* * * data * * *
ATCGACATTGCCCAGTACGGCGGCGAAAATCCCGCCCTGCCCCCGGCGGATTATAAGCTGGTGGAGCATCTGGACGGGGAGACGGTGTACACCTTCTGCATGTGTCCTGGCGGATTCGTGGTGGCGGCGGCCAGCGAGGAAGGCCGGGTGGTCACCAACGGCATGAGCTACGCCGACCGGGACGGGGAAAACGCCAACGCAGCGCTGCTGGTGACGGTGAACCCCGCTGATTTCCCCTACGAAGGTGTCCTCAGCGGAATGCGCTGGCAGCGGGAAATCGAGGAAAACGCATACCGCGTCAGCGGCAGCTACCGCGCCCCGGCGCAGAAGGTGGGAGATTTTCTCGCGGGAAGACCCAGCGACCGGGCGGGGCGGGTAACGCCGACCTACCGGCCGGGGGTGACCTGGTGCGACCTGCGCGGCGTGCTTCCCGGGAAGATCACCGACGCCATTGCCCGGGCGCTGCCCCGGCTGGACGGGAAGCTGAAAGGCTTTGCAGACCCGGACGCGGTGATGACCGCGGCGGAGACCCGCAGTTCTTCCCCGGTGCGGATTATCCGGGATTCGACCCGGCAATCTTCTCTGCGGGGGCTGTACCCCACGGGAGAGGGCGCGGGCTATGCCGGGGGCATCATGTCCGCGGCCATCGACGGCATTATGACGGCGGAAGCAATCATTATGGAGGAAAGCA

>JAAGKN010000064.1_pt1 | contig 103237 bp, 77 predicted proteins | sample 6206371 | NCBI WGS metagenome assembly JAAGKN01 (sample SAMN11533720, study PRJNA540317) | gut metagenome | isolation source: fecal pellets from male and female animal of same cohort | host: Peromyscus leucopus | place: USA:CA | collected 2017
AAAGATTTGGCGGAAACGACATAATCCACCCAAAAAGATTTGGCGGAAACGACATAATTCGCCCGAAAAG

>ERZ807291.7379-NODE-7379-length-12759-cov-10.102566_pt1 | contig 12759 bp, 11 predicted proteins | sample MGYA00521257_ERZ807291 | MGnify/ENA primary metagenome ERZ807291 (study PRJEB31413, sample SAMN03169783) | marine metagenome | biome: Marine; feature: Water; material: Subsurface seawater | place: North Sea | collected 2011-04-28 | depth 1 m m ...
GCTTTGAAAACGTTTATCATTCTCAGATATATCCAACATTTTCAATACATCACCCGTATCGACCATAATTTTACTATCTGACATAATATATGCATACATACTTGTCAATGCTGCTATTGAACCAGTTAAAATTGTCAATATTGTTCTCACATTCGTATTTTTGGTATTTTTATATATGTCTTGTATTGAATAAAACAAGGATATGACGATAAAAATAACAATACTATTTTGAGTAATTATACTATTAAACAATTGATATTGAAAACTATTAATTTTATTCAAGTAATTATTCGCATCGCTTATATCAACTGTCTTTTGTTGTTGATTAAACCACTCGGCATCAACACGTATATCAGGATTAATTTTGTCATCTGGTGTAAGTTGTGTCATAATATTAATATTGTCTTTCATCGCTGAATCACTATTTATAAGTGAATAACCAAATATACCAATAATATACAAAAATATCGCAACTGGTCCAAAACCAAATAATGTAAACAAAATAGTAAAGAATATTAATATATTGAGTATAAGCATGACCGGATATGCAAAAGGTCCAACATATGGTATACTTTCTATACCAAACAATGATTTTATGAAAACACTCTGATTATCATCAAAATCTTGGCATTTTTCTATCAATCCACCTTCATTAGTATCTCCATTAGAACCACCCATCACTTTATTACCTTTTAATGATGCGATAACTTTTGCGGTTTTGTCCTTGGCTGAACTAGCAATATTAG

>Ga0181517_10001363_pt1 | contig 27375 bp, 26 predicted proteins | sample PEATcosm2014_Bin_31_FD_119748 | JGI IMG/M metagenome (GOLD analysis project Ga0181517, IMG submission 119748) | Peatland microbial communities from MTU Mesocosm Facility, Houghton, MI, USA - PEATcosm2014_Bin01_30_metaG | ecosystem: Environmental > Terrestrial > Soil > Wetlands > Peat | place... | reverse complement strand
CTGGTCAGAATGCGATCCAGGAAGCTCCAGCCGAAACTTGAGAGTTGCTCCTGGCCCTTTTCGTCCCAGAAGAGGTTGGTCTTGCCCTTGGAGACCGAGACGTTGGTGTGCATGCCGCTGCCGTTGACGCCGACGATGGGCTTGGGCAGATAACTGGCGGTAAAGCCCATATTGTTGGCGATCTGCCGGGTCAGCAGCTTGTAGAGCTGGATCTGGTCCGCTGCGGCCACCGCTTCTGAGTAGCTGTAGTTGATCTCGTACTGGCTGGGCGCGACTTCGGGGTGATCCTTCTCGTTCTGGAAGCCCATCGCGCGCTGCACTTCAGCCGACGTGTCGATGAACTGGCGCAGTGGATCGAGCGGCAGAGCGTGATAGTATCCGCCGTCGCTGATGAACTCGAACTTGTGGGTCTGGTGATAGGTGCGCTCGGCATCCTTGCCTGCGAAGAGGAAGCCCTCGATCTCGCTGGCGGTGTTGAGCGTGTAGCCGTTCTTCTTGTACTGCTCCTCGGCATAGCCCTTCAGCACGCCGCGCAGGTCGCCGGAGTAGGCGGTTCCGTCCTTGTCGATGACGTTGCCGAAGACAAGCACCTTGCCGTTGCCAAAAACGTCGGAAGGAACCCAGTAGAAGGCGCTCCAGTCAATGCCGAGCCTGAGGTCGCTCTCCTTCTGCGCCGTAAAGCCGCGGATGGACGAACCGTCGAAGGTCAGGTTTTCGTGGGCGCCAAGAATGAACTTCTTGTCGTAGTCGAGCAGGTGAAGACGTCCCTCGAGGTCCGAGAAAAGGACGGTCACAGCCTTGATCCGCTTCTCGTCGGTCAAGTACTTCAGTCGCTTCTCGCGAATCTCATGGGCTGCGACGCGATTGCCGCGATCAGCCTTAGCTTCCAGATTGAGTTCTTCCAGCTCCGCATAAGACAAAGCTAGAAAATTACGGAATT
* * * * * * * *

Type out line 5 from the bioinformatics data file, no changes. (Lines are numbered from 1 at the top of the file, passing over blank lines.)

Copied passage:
GCTTTGAAAACGTTTATCATTCTCAGATATATCCAACATTTTCAATACATCACCCGTATCGACCATAATTTTACTATCTGACATAATATATGCATACATACTTGTCAATGCTGCTATTGAACCAGTTAAAATTGTCAATATTGTTCTCACATTCGTATTTTTGGTATTTTTATATATGTCTTGTATTGAATAAAACAAGGATATGACGATAAAAATAACAATACTATTTTGAGTAATTATACTATTAAACAATTGATATTGAAAACTATTAATTTTATTCAAGTAATTATTCGCATCGCTTATATCAACTGTCTTTTGTTGTTGATTAAACCACTCGGCATCAACACGTATATCAGGATTAATTTTGTCATCTGGTGTAAGTTGTGTCATAATATTAATATTGTCTTTCATCGCTGAATCACTATTTATAAGTGAATAACCAAATATACCAATAATATACAAAAATATCGCAACTGGTCCAAAACCAAATAATGTAAACAAAATAGTAAAGAATATTAATATATTGAGTATAAGCATGACCGGATATGCAAAAGGTCCAACATATGGTATACTTTCTATACCAAACAATGATTTTATGAAAACACTCTGATTATCATCAAAATCTTGGCATTTTTCTATCAATCCACCTTCATTAGTATCTCCATTAGAACCACCCATCACTTTATTACCTTTTAATGATGCGATAACTTTTGCGGTTTTGTCCTTGGCTGAACTAGCAATATTAG